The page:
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A Novel Framework for Gimbal Drone Camera Photography

Hao Kang, doctoral student and co-investigator for FlyCam, works on the touch-screen navigation system. (Purdue University photo/High Performance Computer Graphics Lab)
Hao Kang, doctoral student and co-investigator for FlyCam, works on the touch-screen navigation system. (Purdue University photo/High Performance Computer Graphics Lab)

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A Novel Framework for Gimbal Drone Camera Photography

There’s good news for first time drone users or drone hobbyists. Flying a drone and capturing pictures simultaneously is going to become a much easier and enjoyable thanks to the FlyCam a touch screen enabled drone developed by Bedrich Benes, a professor of computer graphics technology, and doctoral student Hao Kang at the Purdue University in collaboration with corporate researchers.

Drone operators won’t have to struggle flying the multi-propeller device and taking pictures simultaneously. With dual joysticks for the drone navigation plus an additional joystick and a gimbal ­to control the camera, conventional drone controls are cumbersome to use sometimes.

“So the user doesn’t have to think about multiple controls for the drone and the camera,” Benes said. “He or she can think about the drone as a simple three-dimensional flying camera that is being controlled by simple gestures on a touch-screen device.” Benes said that their approach abstracts the camera and the drone into a single flying camera object so that the user does not need to think about the drone movement and camera control as two separate actions. The camera is controlled from a single mobile device with six simple touch gestures such as rotate, move forward, yaw, and pitch. The gestures are implemented as seamless commands that combine the gimbal motion with the drone movement. Additionally, a sigmoidal motion response compensates for abrupt drone swinging when moving horizontally.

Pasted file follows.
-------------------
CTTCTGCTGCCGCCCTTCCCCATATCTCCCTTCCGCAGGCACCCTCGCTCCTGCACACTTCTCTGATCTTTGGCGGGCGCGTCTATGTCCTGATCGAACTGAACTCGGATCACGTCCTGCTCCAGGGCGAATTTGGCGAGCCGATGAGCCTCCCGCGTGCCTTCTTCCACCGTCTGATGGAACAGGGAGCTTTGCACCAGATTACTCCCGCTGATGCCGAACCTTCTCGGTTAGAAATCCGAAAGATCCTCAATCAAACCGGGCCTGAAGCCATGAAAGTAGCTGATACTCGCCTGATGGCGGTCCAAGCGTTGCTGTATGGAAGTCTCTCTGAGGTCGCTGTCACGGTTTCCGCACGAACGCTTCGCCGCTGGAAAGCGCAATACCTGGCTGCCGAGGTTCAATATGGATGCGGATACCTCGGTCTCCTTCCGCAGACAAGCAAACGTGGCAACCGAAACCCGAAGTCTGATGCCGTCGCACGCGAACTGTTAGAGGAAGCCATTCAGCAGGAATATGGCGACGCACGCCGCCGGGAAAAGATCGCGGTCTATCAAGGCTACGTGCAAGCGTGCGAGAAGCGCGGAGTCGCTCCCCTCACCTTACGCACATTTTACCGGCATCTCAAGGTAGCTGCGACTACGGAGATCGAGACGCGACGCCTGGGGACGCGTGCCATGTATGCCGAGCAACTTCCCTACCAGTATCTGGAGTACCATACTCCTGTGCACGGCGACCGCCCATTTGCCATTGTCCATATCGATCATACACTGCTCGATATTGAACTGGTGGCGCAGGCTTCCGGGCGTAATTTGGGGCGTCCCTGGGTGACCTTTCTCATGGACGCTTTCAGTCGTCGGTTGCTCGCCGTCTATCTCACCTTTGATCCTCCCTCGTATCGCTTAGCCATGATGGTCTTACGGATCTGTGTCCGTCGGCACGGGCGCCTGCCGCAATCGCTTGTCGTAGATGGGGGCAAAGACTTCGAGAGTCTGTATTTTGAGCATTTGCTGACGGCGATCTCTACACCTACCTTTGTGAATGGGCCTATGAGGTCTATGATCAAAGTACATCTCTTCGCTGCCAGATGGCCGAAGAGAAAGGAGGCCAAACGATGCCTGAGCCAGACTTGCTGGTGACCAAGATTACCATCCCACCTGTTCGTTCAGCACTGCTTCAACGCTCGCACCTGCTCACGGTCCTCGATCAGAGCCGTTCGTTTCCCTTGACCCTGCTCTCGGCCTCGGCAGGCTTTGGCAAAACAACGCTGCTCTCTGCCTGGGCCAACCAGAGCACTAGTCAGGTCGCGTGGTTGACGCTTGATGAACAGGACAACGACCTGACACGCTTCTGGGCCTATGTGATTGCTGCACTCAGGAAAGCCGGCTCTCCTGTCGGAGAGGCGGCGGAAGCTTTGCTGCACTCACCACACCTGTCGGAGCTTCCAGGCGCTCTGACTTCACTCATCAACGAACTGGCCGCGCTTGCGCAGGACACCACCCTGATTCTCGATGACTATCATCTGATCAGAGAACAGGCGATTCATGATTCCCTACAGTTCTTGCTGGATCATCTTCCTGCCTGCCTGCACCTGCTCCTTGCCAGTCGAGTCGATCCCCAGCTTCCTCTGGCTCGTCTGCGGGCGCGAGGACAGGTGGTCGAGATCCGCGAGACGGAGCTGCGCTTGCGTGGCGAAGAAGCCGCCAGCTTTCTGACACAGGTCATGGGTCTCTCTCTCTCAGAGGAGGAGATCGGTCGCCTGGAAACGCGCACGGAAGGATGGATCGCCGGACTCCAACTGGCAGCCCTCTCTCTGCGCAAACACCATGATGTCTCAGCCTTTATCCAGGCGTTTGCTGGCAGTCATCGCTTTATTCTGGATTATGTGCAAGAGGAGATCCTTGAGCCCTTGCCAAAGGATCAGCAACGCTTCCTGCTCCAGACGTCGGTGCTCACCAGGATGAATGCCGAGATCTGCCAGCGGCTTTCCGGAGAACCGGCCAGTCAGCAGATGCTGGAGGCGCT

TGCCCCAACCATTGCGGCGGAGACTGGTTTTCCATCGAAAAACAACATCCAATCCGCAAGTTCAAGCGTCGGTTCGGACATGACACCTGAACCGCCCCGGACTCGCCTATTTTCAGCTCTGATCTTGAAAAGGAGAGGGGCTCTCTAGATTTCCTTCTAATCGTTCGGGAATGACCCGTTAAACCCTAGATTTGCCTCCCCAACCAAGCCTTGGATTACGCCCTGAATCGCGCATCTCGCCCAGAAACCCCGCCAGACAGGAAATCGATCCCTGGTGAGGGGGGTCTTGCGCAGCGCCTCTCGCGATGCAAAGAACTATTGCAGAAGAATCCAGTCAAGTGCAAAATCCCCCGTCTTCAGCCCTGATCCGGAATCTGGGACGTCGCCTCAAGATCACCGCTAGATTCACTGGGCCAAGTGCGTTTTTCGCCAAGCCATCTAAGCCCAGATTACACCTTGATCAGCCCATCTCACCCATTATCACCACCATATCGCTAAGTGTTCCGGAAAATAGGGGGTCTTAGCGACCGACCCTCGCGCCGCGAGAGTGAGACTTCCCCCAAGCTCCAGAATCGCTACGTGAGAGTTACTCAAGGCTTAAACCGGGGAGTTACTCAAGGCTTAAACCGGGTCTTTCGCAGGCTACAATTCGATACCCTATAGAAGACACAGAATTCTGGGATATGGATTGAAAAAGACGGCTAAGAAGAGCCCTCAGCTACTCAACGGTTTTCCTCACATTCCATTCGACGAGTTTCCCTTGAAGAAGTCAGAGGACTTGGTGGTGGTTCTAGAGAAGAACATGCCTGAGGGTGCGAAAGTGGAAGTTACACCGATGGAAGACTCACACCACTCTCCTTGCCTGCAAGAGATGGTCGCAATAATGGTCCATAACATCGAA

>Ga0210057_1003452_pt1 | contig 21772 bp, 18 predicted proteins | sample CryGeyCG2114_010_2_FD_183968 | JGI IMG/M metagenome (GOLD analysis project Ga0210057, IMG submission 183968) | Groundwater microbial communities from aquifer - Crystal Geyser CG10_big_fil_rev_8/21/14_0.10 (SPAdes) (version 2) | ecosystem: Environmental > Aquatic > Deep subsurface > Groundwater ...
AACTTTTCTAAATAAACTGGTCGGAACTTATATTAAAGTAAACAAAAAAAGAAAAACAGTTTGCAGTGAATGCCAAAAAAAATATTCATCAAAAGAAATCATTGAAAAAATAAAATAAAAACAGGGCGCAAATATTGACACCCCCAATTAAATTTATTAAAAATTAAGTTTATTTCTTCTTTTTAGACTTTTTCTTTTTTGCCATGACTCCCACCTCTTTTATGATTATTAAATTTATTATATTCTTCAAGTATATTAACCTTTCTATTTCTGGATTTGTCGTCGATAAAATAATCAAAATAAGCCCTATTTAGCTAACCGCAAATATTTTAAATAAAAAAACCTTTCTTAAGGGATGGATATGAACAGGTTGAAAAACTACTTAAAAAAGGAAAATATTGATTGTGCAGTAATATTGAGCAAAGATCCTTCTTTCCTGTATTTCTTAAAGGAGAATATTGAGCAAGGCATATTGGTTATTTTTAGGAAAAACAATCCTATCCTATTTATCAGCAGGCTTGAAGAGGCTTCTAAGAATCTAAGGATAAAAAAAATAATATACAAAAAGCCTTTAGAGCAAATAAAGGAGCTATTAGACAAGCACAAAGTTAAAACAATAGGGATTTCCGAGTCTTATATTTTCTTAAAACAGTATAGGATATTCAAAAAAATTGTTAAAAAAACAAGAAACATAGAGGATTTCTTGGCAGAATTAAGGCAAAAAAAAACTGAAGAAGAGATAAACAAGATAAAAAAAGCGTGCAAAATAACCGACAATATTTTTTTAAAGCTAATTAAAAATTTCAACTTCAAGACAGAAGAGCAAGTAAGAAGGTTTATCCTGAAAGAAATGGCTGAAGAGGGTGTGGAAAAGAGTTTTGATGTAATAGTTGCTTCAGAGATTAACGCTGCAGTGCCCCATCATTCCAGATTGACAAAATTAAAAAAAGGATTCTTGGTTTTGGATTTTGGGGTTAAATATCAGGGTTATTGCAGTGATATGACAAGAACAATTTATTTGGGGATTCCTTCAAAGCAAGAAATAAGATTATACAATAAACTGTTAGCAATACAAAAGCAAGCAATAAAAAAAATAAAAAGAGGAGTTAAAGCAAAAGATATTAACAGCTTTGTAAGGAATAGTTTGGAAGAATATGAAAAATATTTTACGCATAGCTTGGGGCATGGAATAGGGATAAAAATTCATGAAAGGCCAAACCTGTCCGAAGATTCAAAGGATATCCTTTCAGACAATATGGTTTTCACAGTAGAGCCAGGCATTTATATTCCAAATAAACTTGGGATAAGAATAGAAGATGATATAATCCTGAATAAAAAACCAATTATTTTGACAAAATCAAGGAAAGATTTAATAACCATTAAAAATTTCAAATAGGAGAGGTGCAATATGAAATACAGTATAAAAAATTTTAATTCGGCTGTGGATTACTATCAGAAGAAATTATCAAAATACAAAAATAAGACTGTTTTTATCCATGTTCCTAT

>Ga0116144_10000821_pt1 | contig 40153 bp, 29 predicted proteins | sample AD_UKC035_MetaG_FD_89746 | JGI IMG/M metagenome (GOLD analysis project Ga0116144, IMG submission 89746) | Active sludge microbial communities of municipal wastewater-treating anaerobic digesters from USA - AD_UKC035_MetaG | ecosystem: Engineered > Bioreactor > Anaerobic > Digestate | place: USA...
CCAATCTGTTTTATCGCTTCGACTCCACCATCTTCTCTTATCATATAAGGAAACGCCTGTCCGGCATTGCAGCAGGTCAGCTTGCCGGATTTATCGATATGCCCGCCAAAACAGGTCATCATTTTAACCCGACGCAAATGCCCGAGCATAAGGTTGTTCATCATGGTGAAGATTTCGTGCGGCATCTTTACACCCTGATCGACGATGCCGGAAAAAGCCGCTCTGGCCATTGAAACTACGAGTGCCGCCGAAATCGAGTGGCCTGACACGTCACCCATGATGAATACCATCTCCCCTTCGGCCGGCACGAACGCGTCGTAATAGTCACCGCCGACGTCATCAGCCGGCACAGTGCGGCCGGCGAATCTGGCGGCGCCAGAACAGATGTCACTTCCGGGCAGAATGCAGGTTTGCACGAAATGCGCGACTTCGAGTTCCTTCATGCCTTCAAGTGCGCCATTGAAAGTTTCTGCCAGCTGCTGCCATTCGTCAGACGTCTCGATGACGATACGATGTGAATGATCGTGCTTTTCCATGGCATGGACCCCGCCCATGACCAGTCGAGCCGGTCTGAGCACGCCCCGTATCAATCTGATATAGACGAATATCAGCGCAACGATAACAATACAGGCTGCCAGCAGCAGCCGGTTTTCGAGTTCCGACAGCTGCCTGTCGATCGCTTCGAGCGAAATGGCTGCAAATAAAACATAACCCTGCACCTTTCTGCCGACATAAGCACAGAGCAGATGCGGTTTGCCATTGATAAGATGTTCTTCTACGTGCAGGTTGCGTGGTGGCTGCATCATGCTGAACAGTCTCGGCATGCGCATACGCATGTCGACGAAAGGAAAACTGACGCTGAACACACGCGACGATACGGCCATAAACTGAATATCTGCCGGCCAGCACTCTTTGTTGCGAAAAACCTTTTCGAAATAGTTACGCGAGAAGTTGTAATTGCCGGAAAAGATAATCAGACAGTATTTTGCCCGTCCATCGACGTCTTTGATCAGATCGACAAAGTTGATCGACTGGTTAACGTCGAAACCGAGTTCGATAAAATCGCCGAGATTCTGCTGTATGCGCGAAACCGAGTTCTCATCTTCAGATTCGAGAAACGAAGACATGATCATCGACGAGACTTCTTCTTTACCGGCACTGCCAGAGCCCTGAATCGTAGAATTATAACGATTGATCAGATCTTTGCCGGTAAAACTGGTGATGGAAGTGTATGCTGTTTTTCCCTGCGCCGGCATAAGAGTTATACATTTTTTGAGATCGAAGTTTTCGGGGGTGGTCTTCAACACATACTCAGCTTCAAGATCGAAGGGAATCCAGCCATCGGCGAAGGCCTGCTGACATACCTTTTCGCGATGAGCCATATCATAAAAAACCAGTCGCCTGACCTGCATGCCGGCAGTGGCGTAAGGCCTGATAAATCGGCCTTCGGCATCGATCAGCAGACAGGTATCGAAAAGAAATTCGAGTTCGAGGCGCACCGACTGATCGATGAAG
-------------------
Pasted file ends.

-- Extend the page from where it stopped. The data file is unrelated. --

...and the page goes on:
FlyCam uses one- and two-finger drags across a touch screen to control the drone as it accelerates or turns and takes images. The drone moves forward or backward along the camera’s axis with single or double taps to the screen. Kang said, “It is easier to use just a single simple mobile device compared to combination of cumbersome remote controls.”

Benes revealed that for the research, they assessed the ability of licensed drone pilots with a remote control and compared it with novices- people who picked up a drone for the first time using FlyCam. “And the people who have picked up a drone for the first time were equal or better than those who are licensed to fly,” Benes said. “That is what actually impressed us the most.”

FlyCam was tested using an Android system and clearly the use of a tablet allowed for larger movements and better control proving fliers worked better with Flycam than with traditional dual joysticks. The smooth and simple camera movement were evaluated by user study- a group of 20 people who were asked to mimic a photograph taken from a certain location. The users used both the methods. The results showed that the new interaction performed better in both intuitiveness and ease of navigation. The users spent less time on task. The System Usability Scale index of FlyCam method was 75.13, which is higher than the traditional dual joystick method that scored at 67.38.

Benes and Kang intend continuing work on the research, which will include automated photos from the camera.

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Cite this article as: Vidi Nene, "A Novel Framework for Gimbal Drone Camera Photography," in DroneBelow.com, November 30, 2018, https://dronebelow.com/2018/11/30/a-novel-framework-for-gimbal-drone-camera-photography/.
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